Wednesday, October 9, 2013

Which Subcontractors Are Subject to Affirmative Action Regulations?

Companies can require employees to arbitrate employment disputes individually and prohibit them from pursuing class action lawsuits.
Key practice point 1. Employers can now require employees to resolve employment-related disputes individually, waiving any right to pursue class action or collective action claims through arbitration or in court. Employers who use mandatory arbitration agreements with their employees should be sure that they contain clear prohibitions on employees pursuing class and collective claims. The Fifth Circuit Court of Appeals has overturned a controversial National Labor Relations Board (NLRB) ruling that such provisions violate the National Labor Relations Act (NLRA). D.R. Horton, Inc. v. National Labor Relations Board.

Tuesday, October 8, 2013

Federal Contract Compliance Manual Revised After 25 Years

In our last OFCCP-related blog, we reported on the new OFCCP regulations that require federal contractors and subcontractors for the first time to adopt quantifiable hiring goals for individuals with disabilities and hiring benchmarks for certain veterans.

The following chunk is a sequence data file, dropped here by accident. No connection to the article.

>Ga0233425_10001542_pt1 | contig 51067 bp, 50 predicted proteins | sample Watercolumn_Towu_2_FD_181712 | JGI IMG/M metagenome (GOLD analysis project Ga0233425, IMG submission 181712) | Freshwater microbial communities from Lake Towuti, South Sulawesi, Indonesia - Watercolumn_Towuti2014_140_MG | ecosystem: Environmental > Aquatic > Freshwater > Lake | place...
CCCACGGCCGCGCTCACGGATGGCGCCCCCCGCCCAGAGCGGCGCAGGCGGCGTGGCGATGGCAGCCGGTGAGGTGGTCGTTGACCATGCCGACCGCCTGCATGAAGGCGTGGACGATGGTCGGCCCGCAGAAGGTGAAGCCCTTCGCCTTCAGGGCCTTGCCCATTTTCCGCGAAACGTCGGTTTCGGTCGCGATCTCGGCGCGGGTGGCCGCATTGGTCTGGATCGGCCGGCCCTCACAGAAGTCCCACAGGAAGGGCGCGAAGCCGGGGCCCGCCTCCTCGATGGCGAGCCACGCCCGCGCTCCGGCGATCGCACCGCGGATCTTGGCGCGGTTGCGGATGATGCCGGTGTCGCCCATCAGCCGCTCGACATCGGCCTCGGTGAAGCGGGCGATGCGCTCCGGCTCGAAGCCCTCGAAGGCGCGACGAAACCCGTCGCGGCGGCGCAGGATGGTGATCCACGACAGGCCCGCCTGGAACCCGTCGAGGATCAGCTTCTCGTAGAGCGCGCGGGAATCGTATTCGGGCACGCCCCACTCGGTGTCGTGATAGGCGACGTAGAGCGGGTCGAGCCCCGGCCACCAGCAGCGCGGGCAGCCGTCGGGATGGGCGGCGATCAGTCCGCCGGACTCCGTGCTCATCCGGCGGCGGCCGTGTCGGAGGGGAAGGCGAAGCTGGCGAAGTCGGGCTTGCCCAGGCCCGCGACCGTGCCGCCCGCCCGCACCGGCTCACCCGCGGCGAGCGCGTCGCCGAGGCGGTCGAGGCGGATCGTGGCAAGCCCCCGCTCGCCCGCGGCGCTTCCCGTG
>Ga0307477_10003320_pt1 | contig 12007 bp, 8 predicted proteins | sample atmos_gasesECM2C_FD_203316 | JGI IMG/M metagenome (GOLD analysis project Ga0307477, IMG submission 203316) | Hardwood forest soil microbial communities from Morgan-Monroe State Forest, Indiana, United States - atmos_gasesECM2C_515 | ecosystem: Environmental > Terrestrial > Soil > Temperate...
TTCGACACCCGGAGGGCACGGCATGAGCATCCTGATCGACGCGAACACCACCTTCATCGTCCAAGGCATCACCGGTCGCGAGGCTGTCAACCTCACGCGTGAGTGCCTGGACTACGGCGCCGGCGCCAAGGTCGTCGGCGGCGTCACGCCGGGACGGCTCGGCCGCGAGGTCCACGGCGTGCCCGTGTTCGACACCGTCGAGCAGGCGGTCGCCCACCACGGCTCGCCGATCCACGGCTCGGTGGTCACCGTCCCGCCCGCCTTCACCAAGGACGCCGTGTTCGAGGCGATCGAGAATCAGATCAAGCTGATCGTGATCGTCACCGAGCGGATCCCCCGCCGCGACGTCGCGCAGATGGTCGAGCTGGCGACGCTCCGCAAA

Monday, October 7, 2013

OFCCP’s August Actions: Huge Headaches for Government Contractors

Just in time for the Labor Day holiday, the Office of Federal Contract Compliance Programs (OFCCP) on August 27, 2013 issued two sets of final regulations designed to enhance greatly employment opportunities for veterans and individuals with disabilities. These regulations (available here and here) were published in the Federal Register on September 24, 2013 and will go into effect on March 23, 2014. Government contractors have already been obligated to engage in affirmative action under existing regulations. According to Patricia Shiu, director of the OFCCP, these regulations will be “an important step toward reducing barriers for real opportunities.”

Wednesday, October 2, 2013

Maryland Employers – Do You Comply with the New Pregnancy Law?

The October 1 deadline for Maryland employers to comply with the state’s new Reasonable Accommodations for Disabilities Due to Pregnancy Act (the “Act”) is here.  All Maryland employers with 15 or more employees should promptly take steps to comply with the new law.